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Caution: you will have a different set of beliefs about what drives advertising effectiveness by the end of this blog!

I think “Wins above replacement” (WAR) is the best stat in sports because it is an incrementality measure…a player’s WAR is an estimate of how many more games his team will win because he is on the team rather than a substitute for the same position. If you add up the WARs of all players on a team, there is a linear formula for predicting team wins.

In the NFL, the difference in WAR of a great quarterback vs. a mediocre one is critical to a team making the playoffs. In baseball, players like Ohtani, Vlad Guerrero, and Aaron Judge deliver 6-10 more wins for their teams than counterparts who just can’t hit or field very well.

As a baseball nut and stat guy, yes, these ideas cross my mind when I think about the business of advertising. Then I thought that applying the WARs idea to advertising might yield a very different picture of what drives advertising effectiveness…and it did!

Consider targeting. If your approach to targeting is WAR based, you will see that there is quite a spread in outcomes from targeting, just as there is a spread between Aaron Judge-like (WAR of 6) vs. Joc Pederson (WAR of 1). If your approach is demo-based, you probably will think targeting adds only a little. Only by considering highest WAR implementations for targeting will you fully value the impact that it can have. The same goes for all the other media components.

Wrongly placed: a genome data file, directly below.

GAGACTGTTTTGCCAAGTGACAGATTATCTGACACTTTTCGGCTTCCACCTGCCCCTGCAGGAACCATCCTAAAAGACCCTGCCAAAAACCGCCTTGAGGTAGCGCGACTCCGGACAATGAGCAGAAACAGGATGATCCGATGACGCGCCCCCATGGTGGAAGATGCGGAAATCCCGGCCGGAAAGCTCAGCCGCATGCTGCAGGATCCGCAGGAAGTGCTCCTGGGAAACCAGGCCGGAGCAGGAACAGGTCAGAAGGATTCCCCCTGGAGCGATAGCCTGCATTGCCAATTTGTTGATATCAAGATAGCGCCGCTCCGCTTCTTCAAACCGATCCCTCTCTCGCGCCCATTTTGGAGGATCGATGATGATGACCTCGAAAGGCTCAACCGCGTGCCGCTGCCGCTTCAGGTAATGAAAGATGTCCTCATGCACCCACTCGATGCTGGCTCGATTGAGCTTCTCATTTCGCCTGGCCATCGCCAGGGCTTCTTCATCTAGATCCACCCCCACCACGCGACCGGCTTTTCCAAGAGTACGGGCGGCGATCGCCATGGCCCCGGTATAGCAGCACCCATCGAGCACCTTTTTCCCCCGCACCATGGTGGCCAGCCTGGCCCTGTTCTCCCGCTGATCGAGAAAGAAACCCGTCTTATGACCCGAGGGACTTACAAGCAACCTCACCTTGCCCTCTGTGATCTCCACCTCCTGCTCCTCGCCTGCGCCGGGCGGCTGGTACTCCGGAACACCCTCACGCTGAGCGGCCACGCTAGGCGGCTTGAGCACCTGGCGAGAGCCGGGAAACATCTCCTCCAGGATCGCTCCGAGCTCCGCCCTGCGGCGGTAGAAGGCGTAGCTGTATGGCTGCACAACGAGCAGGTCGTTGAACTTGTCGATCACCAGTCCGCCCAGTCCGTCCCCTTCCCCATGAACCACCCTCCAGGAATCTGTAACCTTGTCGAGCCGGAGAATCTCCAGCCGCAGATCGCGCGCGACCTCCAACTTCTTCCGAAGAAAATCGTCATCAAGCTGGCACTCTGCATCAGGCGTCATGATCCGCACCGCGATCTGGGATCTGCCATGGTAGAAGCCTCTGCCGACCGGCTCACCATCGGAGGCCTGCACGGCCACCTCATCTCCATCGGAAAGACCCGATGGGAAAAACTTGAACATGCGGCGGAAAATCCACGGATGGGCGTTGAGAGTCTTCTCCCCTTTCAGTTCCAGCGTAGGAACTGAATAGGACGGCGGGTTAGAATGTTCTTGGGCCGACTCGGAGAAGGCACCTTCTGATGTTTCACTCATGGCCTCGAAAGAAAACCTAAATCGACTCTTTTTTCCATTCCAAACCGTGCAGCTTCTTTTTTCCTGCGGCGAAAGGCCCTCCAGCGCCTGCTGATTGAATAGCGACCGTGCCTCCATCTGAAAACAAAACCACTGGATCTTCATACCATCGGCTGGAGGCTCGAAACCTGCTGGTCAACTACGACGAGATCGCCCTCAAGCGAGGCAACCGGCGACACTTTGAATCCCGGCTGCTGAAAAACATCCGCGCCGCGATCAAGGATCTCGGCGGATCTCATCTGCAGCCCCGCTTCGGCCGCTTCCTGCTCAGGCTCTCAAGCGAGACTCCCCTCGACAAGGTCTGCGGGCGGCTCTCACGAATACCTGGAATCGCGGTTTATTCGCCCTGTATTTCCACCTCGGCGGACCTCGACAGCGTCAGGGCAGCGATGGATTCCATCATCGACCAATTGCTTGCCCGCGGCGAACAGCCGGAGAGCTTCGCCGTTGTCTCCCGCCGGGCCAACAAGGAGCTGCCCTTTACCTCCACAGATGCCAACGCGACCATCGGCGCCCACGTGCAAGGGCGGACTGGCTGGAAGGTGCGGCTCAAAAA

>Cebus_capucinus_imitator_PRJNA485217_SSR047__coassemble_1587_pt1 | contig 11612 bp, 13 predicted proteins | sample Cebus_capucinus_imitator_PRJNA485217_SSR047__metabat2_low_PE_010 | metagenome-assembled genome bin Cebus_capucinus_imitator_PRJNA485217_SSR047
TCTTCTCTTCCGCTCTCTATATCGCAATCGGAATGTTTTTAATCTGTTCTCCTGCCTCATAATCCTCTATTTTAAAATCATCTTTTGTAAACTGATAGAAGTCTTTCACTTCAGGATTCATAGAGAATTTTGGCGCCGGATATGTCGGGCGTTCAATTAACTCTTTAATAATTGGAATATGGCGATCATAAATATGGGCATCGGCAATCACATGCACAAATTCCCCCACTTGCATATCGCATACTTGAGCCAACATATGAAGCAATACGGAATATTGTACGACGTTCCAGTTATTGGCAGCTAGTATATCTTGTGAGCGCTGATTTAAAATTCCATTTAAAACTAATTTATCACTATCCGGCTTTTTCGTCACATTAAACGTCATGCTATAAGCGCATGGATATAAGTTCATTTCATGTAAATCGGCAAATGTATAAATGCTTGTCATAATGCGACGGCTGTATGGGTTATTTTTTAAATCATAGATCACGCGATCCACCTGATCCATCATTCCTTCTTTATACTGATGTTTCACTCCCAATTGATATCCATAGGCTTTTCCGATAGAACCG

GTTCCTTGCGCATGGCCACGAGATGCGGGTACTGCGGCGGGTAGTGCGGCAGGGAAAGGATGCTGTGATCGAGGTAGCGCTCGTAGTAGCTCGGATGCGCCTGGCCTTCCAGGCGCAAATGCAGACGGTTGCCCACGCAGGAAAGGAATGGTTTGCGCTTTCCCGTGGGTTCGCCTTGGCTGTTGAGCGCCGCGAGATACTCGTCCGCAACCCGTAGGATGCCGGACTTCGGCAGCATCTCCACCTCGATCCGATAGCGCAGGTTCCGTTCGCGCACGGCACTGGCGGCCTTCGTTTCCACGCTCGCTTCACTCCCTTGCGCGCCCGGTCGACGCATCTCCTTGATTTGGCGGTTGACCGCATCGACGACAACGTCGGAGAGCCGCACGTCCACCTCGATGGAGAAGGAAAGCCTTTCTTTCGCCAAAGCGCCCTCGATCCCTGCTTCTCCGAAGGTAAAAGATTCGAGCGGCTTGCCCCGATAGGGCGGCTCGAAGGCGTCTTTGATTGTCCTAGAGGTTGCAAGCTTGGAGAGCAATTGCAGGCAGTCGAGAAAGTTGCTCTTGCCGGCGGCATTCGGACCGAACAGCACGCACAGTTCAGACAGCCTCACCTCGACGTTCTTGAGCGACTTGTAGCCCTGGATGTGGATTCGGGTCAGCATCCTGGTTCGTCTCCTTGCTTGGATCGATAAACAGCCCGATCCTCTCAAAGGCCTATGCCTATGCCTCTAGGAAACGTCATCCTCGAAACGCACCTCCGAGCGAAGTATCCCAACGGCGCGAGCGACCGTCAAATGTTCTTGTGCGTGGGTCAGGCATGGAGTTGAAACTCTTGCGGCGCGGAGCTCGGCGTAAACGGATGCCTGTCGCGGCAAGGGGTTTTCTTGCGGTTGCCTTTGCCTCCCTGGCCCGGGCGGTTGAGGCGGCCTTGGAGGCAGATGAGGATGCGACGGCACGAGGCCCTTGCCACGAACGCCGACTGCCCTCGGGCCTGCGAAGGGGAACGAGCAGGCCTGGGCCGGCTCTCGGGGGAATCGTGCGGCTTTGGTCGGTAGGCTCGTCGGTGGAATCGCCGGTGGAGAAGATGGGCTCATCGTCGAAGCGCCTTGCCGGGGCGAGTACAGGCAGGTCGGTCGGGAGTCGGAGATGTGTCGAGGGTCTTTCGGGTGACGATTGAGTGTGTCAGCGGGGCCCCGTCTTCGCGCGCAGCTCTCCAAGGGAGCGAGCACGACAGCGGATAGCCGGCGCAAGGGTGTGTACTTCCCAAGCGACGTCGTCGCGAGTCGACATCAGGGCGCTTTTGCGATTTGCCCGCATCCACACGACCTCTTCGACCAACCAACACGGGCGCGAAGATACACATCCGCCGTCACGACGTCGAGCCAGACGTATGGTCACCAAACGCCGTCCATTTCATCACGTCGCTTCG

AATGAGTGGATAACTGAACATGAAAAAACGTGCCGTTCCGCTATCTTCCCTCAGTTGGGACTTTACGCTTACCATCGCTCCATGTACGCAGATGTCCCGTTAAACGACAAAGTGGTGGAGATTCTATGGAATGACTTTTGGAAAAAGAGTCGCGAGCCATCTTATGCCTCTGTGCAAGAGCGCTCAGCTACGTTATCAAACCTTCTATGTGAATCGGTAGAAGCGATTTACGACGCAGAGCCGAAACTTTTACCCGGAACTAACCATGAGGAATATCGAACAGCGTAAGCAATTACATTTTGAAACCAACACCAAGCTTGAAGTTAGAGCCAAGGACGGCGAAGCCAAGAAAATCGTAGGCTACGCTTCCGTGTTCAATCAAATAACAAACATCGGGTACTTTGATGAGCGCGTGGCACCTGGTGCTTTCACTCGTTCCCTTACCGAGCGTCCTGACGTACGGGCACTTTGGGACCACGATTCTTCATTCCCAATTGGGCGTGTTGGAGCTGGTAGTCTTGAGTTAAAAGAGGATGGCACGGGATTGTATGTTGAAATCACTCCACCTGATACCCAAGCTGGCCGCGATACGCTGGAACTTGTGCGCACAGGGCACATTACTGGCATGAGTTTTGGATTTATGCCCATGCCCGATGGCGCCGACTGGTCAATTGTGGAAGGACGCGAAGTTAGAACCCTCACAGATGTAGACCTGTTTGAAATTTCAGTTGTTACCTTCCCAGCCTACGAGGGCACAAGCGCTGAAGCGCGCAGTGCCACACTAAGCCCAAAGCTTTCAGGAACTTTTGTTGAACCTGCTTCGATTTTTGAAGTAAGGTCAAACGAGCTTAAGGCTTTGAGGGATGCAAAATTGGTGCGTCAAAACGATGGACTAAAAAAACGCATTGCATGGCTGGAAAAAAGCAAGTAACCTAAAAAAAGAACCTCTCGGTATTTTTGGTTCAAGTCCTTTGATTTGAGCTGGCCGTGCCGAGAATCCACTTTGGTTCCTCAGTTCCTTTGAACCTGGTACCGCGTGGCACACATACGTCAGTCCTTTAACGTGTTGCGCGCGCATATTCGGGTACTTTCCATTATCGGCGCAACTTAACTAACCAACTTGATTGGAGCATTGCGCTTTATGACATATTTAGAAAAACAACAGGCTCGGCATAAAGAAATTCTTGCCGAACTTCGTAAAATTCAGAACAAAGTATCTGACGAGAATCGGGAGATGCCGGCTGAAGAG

Consider the following pie chart from Nielsen/NCS that many are familiar with.

This pie chart is the result of analyzing over 500 campaigns, and shows creative is more important at driving sales lift than media strategy. But is that true? The report actually hedges a bit saying that the role of creative vs. media is dynamic; in fact, they state that media is more important when the creative is not great.  However, the whole analysis can be misleading if it reflects low WAR implementations of different media tactics, when high WAR alternatives are readily available.

Let’s take them one at a time…

Targeting. The type of targeting that this study analyzed was okay but not optimal.  What was considered to be “on target” was based on impression delivery towards on-target consumers (brand and category buyers). However, the skews were unlikely to be strong and sadly, for a number of campaigns it was thought that targeting non-buyers was “on target”.  Actually, non-buyers are highly unlikely to respond to your advertising and targeting them reduces ROAS. Outcomes Based Marketing v2.0 (which I helped to create) demonstrated that a doubling of ad impression delivery to the Movable Middle (five times the ROAS) is possible, and results in a 50% improvement in overall campaign ROAS. High WAR targeting will change how you think about the power of targeting!

Recency. The type of Recency ad delivery that this study referred to…ads delivered close to weekend shopping…was a fairly weak implementation of recency-based planning.  In “The Persuadables” white paper (which the Nielsen/NCS study references), I demonstrated how it is possible to programmatically deliver ad impressions to individual consumers timed for when that ID is probabilistically close to an upcoming purchase; we found that “recency ad exposure” doubles ROAS.

Context. This study interpreted “on context” as a match of linear TV daypart to brand. The work of Bill Harvey shows that precise matching of program and brand characteristics, results in 30% ROAS improvement.